*X*be a nonempty set. Suppose the mapping $d:X\times X\to \mathbb{A}$ satisfies:

- (1)
$\theta \u2aafd(x,y)$ for all $x,y\in X$ and $d(x,y)=\theta \iff x=y$;

- (2)
$d(x,y)=d(y,x)$ for all $x,y\in X$;

- (3)
$d(x,y)\u2aafd(x,z)+d(z,y)$ for all $x,y,z\in X$.

Then *d* is called a ${C}^{\ast}$-algebra-valued metric on *X* and $(X,\mathbb{A},d)$ is called a ${C}^{\ast}$-algebra-valued metric space.

It is obvious that ${C}^{\ast}$-algebra-valued metric spaces generalize the concept of metric spaces, replacing the set of real numbers by ${\mathbb{A}}_{+}$.

**Definition 2.2** Let $(X,\mathbb{A},d)$ be a ${C}^{\ast}$-algebra-valued metric space. Suppose that $\{{x}_{n}\}\subset X$ and $x\in X$. If for any $\epsilon >0$ there is *N* such that for all $n>N$, $\parallel d({x}_{n},x)\parallel \le \epsilon $, then $\{{x}_{n}\}$ is said to be convergent with respect to $(X,\mathbb{A},d)$ and $\{{x}_{n}\}$ converges to *x* and *x* is the limit of $\{{x}_{n}\}$. We denote it by ${lim}_{n\to \mathrm{\infty}}{x}_{n}=x$.

If for any $\epsilon >0$ there is *N* such that for all $n,m>N$, $\parallel d({x}_{n},{x}_{m})\parallel \le \epsilon $, then $\{{x}_{n}\}$ is called a Cauchy sequence with respect to $(X,\mathbb{A},d)$.

We say $(X,\mathbb{A},d)$ is a complete ${C}^{\ast}$-algebra-valued metric space if every Cauchy sequence with respect to $(X,\mathbb{A},d)$ is convergent.

*X*is a Banach space, then $(X,\mathbb{A},d)$ is a complete ${C}^{\ast}$-algebra-valued metric space if we set

The following are nontrivial examples of complete ${C}^{\ast}$-algebra-valued metric space.

**Example 2.1** Let $X={L}^{\mathrm{\infty}}(E)$ and $H={L}^{2}(E)$, where *E* is a Lebesgue measurable set. By $L(H)$ we denote the set of bounded linear operators on Hilbert space *H*. Clearly $L(H)$ is a ${C}^{\ast}$-algebra with the usual operator norm.

for $\phi \in H$. Then *d* is a ${C}^{\ast}$-algebra-valued metric and $(X,L(H),d)$ is a complete ${C}^{\ast}$-algebra-valued metric space.

*X*be a Cauchy sequence with respect to $L(H)$. Then for a given $\epsilon >0$, there is a natural number $N(\epsilon )$ such that for all $n,m\ge N(\epsilon )$,

then ${\{{f}_{n}\}}_{n=1}^{\mathrm{\infty}}$ is a Cauchy sequence in the space *X*. Thus, there is a function $f\in X$ and a natural number ${N}_{1}(\epsilon )$ such that ${\parallel {f}_{n}-f\parallel}_{\mathrm{\infty}}\le \epsilon $ if $n\ge {N}_{1}$.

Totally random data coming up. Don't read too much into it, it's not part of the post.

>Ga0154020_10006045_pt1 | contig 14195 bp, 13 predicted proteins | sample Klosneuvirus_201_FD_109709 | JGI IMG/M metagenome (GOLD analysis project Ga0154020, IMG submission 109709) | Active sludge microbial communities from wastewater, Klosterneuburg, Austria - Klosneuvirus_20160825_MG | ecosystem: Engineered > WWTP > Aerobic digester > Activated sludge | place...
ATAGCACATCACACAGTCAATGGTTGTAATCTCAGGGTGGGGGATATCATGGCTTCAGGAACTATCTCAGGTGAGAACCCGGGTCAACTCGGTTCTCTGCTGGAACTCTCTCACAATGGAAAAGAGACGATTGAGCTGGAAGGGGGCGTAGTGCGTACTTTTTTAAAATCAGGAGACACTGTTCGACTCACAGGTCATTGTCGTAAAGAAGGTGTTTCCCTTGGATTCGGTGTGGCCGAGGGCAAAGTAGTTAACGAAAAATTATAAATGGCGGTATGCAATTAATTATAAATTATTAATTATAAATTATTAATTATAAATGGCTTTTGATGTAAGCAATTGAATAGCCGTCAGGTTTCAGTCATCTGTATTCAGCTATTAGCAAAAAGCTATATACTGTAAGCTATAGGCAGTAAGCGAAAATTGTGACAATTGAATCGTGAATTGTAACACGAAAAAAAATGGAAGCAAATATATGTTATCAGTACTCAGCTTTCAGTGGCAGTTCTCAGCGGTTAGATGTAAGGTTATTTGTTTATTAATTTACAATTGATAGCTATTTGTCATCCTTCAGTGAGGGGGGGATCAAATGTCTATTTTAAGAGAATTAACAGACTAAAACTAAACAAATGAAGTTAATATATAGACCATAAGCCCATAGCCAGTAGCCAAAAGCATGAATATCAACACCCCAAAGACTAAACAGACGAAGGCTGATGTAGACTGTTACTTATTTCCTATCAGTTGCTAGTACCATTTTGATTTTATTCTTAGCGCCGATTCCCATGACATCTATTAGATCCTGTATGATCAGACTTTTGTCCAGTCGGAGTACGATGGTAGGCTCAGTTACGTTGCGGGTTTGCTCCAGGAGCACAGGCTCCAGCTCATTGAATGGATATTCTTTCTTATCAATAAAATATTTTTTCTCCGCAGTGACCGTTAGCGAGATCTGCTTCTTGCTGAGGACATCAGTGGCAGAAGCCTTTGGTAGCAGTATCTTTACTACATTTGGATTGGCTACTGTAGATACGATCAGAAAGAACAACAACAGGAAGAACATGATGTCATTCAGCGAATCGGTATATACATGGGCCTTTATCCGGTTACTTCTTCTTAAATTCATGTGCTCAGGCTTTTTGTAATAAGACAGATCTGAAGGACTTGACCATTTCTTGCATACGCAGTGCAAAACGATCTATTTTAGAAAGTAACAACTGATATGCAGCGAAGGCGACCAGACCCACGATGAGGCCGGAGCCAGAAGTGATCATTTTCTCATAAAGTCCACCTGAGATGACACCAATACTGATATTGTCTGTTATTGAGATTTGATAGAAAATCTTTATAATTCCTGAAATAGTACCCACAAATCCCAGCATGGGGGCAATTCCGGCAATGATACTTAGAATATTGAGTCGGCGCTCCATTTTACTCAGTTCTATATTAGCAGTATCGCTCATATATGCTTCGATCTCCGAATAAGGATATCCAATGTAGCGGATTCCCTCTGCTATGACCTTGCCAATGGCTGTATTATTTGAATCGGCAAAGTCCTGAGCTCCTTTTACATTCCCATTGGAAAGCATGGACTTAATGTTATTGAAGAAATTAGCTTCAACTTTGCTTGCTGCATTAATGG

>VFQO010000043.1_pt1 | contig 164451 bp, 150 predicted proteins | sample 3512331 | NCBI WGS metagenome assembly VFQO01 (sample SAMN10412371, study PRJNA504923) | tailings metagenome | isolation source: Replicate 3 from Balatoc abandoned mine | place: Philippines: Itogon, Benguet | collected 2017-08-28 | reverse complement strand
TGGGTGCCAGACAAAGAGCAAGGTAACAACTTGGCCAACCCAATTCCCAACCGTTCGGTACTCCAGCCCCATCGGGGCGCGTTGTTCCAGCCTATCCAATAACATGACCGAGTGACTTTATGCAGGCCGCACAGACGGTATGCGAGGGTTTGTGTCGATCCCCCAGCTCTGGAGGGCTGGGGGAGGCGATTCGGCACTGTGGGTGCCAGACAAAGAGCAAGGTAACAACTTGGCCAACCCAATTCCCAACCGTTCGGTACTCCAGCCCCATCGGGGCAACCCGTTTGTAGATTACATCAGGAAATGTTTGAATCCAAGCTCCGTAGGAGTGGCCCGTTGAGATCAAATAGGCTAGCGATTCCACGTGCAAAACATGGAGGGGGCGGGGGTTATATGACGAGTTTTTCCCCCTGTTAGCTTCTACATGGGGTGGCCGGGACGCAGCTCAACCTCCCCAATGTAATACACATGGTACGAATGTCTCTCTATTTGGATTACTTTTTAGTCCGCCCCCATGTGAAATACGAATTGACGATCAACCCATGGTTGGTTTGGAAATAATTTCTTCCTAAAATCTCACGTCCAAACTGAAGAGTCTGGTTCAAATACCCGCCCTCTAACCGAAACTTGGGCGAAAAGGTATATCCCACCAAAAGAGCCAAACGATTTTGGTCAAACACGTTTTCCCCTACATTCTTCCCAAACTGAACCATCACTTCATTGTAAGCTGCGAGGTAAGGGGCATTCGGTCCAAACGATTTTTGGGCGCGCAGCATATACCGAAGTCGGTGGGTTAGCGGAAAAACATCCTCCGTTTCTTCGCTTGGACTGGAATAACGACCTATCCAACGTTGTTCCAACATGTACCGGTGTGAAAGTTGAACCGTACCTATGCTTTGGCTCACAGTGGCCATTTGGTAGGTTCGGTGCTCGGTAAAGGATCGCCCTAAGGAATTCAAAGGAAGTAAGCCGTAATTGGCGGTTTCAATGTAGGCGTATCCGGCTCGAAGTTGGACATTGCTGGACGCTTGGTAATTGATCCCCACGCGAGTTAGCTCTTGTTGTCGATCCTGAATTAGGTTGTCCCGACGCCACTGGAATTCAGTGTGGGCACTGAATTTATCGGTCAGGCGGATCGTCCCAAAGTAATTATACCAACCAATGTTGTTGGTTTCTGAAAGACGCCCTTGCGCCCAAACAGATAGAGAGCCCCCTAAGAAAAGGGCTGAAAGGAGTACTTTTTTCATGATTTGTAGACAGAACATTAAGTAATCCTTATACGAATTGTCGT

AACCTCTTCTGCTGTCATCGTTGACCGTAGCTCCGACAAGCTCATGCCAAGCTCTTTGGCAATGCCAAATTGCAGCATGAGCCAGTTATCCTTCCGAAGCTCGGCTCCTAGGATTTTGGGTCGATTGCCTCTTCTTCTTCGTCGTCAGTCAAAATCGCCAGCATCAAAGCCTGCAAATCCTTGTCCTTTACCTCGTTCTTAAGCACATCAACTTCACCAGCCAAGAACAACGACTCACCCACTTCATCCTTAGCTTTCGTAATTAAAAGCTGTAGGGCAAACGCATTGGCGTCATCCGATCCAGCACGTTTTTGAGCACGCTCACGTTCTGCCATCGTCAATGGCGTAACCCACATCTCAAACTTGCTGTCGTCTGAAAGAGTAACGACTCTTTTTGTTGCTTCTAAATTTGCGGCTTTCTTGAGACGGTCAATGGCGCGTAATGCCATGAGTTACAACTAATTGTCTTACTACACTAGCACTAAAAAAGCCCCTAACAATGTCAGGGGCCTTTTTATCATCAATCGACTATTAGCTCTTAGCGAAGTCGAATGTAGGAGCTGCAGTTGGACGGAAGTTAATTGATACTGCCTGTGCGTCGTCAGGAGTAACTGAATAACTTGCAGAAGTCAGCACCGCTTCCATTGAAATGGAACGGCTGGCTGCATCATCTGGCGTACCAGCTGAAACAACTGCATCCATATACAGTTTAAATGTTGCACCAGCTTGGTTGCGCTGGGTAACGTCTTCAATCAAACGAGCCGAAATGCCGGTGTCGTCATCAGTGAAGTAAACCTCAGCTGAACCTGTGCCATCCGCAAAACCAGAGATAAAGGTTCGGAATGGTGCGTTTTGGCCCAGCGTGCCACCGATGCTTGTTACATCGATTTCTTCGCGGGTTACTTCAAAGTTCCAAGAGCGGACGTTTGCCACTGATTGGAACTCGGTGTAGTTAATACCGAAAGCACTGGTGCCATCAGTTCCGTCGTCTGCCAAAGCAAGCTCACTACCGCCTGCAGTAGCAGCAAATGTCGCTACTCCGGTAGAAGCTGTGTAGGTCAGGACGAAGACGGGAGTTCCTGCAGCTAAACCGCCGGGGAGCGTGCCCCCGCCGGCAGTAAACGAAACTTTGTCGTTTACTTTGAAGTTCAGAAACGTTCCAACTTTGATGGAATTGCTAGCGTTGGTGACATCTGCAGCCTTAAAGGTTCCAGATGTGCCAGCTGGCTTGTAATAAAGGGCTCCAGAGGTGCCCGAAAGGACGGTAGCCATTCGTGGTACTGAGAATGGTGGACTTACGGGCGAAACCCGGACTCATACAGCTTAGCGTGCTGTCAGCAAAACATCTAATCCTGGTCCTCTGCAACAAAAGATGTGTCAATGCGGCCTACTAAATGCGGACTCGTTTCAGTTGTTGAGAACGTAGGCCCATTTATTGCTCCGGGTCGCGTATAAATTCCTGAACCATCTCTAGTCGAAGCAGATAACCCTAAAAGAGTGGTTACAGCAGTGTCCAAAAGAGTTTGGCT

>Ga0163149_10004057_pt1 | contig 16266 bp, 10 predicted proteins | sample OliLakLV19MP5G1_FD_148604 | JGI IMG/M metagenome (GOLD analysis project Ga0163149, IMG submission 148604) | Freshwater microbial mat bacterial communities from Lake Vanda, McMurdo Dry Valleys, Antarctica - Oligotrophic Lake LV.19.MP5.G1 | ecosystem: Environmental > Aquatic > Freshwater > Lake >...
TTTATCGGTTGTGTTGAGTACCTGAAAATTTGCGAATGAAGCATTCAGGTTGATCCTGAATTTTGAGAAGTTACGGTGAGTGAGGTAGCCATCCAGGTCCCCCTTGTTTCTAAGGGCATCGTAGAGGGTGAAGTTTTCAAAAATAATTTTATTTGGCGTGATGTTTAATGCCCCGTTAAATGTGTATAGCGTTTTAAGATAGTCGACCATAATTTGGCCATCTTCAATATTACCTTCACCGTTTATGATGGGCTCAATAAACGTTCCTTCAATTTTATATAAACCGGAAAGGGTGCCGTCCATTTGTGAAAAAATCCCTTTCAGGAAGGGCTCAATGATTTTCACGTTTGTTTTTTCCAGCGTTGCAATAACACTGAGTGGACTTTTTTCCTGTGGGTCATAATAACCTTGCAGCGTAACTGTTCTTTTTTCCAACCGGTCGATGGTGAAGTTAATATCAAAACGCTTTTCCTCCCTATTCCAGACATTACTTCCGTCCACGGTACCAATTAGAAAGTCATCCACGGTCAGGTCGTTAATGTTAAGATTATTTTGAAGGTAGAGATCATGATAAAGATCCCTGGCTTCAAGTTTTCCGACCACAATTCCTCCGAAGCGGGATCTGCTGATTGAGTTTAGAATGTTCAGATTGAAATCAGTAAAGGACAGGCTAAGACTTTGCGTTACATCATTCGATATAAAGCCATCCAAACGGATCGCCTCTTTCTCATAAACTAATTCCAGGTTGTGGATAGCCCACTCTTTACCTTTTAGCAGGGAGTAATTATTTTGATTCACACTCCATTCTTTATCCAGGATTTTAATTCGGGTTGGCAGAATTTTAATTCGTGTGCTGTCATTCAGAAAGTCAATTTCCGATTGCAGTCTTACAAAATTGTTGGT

Therefore, the sequence ${\{{f}_{n}\}}_{n=1}^{\mathrm{\infty}}$ converges to the function *f* in *X* with respect to $L(H)$, that is, $(X,L(H),d)$ is complete with respect to $L(H)$.

**Example 2.2**Let $X=\mathbb{R}$ and $\mathbb{A}={M}_{2}(\mathbb{R})$. Define

where $x,y\in \mathbb{R}$ and $\alpha \ge 0$ is a constant. It is easy to verify *d* is a ${C}^{\ast}$-algebra-valued metric and $(X,{M}_{2}(\mathbb{R}),d)$ is a complete ${C}^{\ast}$-algebra-valued metric space by the completeness of ℝ.

Now we give the definition of a ${C}^{\ast}$-algebra-valued contractive mapping on *X*.

**Definition 2.3**Suppose that $(X,\mathbb{A},d)$ is a ${C}^{\ast}$-algebra-valued metric space. We call a mapping $T:X\to X$ is a ${C}^{\ast}$-algebra-valued contractive mapping on

*X*, if there exists an $A\in \mathbb{A}$ with $\parallel A\parallel <1$ such that

**Theorem 2.1** *If* $(X,\mathbb{A},d)$ *is a complete* ${C}^{\ast}$-*algebra*-*valued metric space and* *T* *is a contractive mapping*, *there exists a unique fixed point in* *X*.

*Proof* It is clear that if $A=\theta $, *T* maps the *X* into a single point. Thus without loss of generality, one can suppose that $A\ne \theta $.

Choose ${x}_{0}\in X$ and set ${x}_{n+1}=T{x}_{n}={T}^{n+1}{x}_{0}$, $n=1,2,\dots $ . For convenience, by *B* we denote the element $d({x}_{1},{x}_{0})$ in $(X,\mathbb{A},d)$.

Therefore $\{{x}_{n}\}$ is a Cauchy sequence with respect to $(X,\mathbb{A},d)$. By the completeness of $(X,\mathbb{A},d)$, there exists an $x\in X$ such that ${lim}_{n\to \mathrm{\infty}}{x}_{n}={lim}_{n\to \mathrm{\infty}}T{x}_{n-1}=x$.

hence, $Tx=x$, *i.e.*, *x* is a fixed point of *T*.

*y*(≠

*x*) is another fixed point of

*T*, since

It is impossible. So $d(x,y)=\theta $ and $x=y$, which implies that the fixed point is unique. □

Similar to the concept of contractive mapping, we have the concept of an expansive mapping and furthermore have the related fixed point theorem.

**Definition 2.4**Let

*X*be a nonempty set. We call a mapping

*T*is a ${C}^{\ast}$-algebra-valued expansion mapping on

*X*, if $T:X\to X$ satisfies:

- (1)
$T(X)=X$;

- (2)
$d(Tx,Ty)\u2ab0{A}^{\ast}d(x,y)A$, $\mathrm{\forall}x,y\in X$,

where $A\in \mathbb{A}$ is an invertible element and $\parallel {A}^{-1}\parallel <1$.

**Theorem 2.2** *Let* $(X,\mathbb{A},d)$ *be a complete* ${C}^{\ast}$-*algebra*-*valued metric space*. *Then for the expansion mapping* *T*, *there exists a unique fixed point in* *X*.

*Proof*Firstly,

*T*is injective. Indeed, for any $x,y\in X$ with $x\ne y$, if $Tx=Ty$, we have